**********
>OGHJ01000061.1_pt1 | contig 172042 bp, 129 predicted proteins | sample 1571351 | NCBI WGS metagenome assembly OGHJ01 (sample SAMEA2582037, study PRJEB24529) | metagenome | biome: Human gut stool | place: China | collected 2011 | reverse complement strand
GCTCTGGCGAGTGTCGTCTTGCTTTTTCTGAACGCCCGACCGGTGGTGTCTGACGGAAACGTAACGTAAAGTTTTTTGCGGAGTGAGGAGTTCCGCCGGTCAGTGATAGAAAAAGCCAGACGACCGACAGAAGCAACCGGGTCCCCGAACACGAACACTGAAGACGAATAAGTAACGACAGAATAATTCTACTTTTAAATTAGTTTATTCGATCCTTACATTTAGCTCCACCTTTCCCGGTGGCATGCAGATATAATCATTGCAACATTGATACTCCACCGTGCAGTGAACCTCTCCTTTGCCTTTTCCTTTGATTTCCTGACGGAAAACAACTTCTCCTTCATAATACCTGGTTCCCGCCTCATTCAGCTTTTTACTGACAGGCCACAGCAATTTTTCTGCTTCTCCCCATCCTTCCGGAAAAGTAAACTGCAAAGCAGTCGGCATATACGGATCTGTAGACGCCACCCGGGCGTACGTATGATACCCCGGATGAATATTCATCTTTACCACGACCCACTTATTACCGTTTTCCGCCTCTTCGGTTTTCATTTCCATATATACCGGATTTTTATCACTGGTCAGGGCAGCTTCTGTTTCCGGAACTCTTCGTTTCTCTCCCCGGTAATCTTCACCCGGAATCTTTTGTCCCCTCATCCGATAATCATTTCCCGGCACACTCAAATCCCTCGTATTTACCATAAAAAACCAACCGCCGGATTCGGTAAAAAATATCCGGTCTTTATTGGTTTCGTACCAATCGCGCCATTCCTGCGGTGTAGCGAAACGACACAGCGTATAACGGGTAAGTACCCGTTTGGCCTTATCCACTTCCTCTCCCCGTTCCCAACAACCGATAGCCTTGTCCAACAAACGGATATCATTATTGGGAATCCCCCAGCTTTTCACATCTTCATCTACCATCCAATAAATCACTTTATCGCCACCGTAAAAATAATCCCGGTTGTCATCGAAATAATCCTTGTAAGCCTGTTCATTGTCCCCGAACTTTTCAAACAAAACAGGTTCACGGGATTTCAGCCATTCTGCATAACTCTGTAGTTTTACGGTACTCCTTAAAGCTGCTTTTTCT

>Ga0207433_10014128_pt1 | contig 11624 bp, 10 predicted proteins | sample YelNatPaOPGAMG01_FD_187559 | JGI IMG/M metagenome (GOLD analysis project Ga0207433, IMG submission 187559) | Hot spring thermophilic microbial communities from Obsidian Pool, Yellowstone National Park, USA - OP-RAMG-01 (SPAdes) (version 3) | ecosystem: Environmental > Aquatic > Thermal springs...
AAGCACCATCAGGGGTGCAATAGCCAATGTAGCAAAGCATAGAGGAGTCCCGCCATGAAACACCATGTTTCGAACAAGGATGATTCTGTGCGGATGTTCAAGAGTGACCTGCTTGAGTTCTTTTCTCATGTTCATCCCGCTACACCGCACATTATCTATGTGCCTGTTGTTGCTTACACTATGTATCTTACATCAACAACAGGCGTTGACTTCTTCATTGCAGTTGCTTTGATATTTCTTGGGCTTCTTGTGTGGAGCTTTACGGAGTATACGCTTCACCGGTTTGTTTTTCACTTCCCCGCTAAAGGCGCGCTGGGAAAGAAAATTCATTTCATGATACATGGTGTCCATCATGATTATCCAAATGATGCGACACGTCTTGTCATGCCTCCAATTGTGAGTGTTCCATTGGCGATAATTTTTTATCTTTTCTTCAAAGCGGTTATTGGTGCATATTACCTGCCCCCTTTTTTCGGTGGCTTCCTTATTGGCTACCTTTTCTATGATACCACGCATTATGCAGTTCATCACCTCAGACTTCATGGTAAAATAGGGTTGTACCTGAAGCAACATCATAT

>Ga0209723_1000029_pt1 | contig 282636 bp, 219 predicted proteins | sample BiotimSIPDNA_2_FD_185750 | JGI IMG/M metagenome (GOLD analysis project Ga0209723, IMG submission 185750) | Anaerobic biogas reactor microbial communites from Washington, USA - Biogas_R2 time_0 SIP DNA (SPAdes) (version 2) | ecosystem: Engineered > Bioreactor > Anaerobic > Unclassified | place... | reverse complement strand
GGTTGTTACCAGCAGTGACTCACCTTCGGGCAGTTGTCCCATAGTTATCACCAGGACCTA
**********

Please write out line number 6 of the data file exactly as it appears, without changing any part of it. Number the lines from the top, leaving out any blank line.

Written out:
GGTTGTTACCAGCAGTGACTCACCTTCGGGCAGTTGTCCCATAGTTATCACCAGGACCTA